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Repaving Woodlawn Road – death in the making
Column by the Editor
posted July 21, 2008
COLUMN – Living in a rural area such as
Edgefield County has its advantages and disadvantages. One of the
principal complaints seems to be getting a road paved, and there is a
long waiting list. One road that is not on a waiting list is Woodlawn
Road in Merriwether, but I wish it were. It is in the final stages of
planning and repaving will take place sometime next month. This is a
disaster in the making.
The disaster is not that the road is not in need of repair, it is.
Ruts, bumps, patches, and broken pavement are found the entire length
of the road. It is heavily traveled by those on their way to Clarks
Hill Lake because it is a shortcut to Highway 28. Campers, boaters,
families seeking a day at the lake travel the road all summer.
It is a very hilly, curvy, and dangerous road with steep drop-offs and
steep embankments along the road’s path. Something many people would
say that shows the road needs repaving and ordinarily I would agree,
but I live on the road and know that the repaving will bring deaths in
The reason, Woodlawn Road, just as Garrett Road, is popular with
“motorcycle enthusiasts” from the CSRA who race down the rural roads at
speeds of 80, 90, and 100 mph and often times in groups of ten to
They have been reported to the Sheriff’s Office for years, but being
understaffed - by the time a deputy can respond the riders are long
gone. Needless to say, the bikers are driving a lot faster than
deputies responding to the call. Deputies cannot stay stationary to see
the riders when they return due to having to take other calls.
The South Carolina Highway Patrol is no help. Due to budget cutbacks
they will only patrol major highways, not side roads maintained by the
These riders have wrecked, caused many near crashes, and bullet down
the road even in its dilapidated shape. What do you think is going to
happen when that popular “bumpy” and curvy road is repaved, or
“flat-topped” as bikers like to say?
The number of bike clubs of “crotch rocket” owners, or as I call them
future organ donors, will increase, as will the speeds they travel. I
know, in my younger foolish years I was one of them. That is until I
lost one of my dearest friends in a crash and not long afterwards could
have lost my own life in a crash.
Repaving will bring an increase in the number of deaths on Woodlawn
Road. In addition to the number of fools on two wheels, recreational
motorists will also increase the speeds they travel. Combine the two
and a group of motorcycles rounding the countless hilly curves meeting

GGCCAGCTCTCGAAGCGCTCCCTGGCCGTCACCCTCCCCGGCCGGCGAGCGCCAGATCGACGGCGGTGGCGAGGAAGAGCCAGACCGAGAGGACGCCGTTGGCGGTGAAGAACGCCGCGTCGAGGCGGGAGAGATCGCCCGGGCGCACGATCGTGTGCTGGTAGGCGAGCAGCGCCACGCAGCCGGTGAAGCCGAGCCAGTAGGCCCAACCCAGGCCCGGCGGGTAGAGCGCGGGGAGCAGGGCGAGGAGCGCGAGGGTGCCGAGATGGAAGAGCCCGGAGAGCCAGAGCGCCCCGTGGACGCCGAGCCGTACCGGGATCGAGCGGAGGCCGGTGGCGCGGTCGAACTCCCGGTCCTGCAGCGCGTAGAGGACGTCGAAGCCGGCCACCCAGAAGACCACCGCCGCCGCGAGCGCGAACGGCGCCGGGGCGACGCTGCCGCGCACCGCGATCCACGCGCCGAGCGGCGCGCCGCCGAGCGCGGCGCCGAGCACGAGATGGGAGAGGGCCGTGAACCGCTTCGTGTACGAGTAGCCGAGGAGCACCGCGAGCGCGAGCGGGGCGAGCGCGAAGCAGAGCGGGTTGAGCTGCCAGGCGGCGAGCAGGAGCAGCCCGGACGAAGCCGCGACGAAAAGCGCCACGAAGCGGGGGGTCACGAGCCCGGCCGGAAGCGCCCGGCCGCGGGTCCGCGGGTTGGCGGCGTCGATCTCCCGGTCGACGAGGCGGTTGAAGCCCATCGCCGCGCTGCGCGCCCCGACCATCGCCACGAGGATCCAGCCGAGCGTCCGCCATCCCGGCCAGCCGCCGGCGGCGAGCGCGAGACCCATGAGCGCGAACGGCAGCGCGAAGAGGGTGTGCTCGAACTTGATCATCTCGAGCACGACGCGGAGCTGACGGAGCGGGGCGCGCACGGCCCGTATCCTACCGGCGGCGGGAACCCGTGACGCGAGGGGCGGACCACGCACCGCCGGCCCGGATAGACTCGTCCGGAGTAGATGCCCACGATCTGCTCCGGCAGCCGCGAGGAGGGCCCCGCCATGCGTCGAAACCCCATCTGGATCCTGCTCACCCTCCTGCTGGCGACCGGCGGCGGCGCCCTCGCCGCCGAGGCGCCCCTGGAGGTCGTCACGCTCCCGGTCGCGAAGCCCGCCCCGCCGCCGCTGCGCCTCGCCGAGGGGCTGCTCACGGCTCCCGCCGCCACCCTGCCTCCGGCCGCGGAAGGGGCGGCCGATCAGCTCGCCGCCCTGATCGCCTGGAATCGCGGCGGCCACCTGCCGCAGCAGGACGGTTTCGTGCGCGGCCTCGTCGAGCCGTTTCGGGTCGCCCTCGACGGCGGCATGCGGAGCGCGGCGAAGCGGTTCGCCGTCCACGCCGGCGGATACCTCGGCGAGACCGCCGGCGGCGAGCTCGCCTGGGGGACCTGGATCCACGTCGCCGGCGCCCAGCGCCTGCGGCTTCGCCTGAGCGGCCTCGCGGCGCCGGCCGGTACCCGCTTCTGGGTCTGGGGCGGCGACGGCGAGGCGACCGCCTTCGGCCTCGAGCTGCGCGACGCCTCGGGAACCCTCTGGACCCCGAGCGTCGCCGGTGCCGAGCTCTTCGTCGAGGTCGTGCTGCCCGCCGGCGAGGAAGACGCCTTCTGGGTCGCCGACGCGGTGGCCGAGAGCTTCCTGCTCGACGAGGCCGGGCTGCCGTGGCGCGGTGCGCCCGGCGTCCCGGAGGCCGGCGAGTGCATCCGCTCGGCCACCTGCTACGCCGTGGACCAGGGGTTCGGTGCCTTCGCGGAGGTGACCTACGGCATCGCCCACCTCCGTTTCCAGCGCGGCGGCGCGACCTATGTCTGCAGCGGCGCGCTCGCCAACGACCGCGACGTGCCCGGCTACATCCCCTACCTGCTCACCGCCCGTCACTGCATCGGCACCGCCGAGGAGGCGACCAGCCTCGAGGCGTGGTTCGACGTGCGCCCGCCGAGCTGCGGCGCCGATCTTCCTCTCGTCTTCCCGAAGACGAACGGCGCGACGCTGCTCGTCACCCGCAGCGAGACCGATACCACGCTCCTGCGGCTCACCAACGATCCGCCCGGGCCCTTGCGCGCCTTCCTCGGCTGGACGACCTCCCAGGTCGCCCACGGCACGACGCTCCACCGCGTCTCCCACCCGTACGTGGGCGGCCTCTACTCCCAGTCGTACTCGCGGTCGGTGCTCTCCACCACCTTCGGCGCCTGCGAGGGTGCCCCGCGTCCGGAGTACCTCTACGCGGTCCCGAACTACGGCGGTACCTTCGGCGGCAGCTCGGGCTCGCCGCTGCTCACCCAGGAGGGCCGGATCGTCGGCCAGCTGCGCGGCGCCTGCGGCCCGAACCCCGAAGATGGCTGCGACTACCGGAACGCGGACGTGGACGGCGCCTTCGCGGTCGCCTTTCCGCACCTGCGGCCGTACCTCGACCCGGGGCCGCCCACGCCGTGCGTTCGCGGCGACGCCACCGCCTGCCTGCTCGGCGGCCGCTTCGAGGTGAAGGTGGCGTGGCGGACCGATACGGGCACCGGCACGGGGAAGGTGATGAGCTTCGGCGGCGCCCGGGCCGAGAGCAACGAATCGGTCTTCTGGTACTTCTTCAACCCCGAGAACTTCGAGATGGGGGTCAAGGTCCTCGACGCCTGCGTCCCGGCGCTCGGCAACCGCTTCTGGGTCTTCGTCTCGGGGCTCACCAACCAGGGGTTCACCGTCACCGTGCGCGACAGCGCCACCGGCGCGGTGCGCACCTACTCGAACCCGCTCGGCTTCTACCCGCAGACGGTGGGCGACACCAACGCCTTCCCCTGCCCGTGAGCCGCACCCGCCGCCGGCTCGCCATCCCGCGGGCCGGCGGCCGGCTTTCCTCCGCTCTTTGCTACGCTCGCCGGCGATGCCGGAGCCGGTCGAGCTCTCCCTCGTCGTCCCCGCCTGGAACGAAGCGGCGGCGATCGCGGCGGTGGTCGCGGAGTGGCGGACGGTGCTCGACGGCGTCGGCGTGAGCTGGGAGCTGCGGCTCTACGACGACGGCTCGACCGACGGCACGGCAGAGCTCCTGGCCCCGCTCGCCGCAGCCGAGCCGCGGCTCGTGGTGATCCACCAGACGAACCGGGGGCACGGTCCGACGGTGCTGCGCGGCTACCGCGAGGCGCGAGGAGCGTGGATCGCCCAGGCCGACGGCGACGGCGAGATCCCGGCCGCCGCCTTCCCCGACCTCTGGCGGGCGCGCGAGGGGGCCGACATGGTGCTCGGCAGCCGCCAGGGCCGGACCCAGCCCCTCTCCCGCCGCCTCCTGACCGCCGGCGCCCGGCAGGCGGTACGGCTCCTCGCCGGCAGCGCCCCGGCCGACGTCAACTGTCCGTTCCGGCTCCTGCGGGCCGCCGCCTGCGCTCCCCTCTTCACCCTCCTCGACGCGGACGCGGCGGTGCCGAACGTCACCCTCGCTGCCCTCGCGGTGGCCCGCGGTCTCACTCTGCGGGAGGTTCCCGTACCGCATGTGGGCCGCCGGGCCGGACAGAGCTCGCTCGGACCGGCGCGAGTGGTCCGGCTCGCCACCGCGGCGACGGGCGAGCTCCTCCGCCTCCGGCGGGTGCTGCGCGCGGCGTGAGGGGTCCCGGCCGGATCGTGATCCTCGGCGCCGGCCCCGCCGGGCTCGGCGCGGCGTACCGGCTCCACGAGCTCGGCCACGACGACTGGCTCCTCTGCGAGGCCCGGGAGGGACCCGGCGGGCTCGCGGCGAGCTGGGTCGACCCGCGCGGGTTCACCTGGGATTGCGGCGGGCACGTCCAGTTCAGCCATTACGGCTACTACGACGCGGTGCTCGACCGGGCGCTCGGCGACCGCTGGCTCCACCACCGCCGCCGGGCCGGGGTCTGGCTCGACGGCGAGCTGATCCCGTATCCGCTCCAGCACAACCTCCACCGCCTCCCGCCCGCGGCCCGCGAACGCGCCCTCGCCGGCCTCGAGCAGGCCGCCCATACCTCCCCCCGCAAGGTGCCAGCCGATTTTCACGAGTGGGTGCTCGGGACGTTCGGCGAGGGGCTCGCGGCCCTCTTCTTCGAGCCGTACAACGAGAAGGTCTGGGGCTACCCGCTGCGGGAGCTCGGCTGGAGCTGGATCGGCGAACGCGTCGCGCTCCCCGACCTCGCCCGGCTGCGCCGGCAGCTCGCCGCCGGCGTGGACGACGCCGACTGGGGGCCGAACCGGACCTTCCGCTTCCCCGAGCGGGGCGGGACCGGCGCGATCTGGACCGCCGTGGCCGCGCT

a family hauling a camper head on is going to spell certain disaster
and death. It is going to happen, you can mark my words.
I have seen how long it takes to rescue someone from the bottom of a
forty-foot ravine on Woodlawn Road. Any hopes of a “golden hour” are
gone. Place multiple people injured in the situation and it will take
hours. Someone will die.
Even more dangerous is that many of the most populated side roads of
Woodlawn are already at the tops of hills, bends of curves, as well as
many home driveways. The entrance to Thurmond Road is especially
dangerous. I am certain the repaving and the increased speeds of an
unpatrolled road will make everyone on Woodlawn Road thankful.
Homeowners on newly paved Briggs Road, intersecting with Woodlawn at
Martintown Road, are already contributing
the crash on Sunday to
increased speeds on the road because of repaving.
I am not a cynic. I am a realist. I have seen death, dismemberment, and
the pain of those injured on a regular basis and I do not want to see
that number increase needlessly. I can assure you that sentiment is
felt by every First Responder, Fireman, EMT, Paramedic, Sheriff’s
Deputy, Police Officer, and State Trooper that responds to these calls.
If the state intends to go forward with the repaving of Woodlawn Road
and other secondary connector roads then they need to give the
Edgefield County Sheriff’s Office the much needed Transportation Safety
Grant for additional deputies to patrol such areas. Woodlawn, Garrett,
Briggs, Sweetwater, Key, Georgia, and Nicholson Road and similar roads
across the county are left unpatrolled. After all, secondary roads in
South Carolina remain the leader in the number of fatal crashes and the
state cannot spend money patrolling their roads where it could really
make a difference.
When is somebody going to wake up and smell the coffee, or death, as
the case may be?
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JAM Straight Customs
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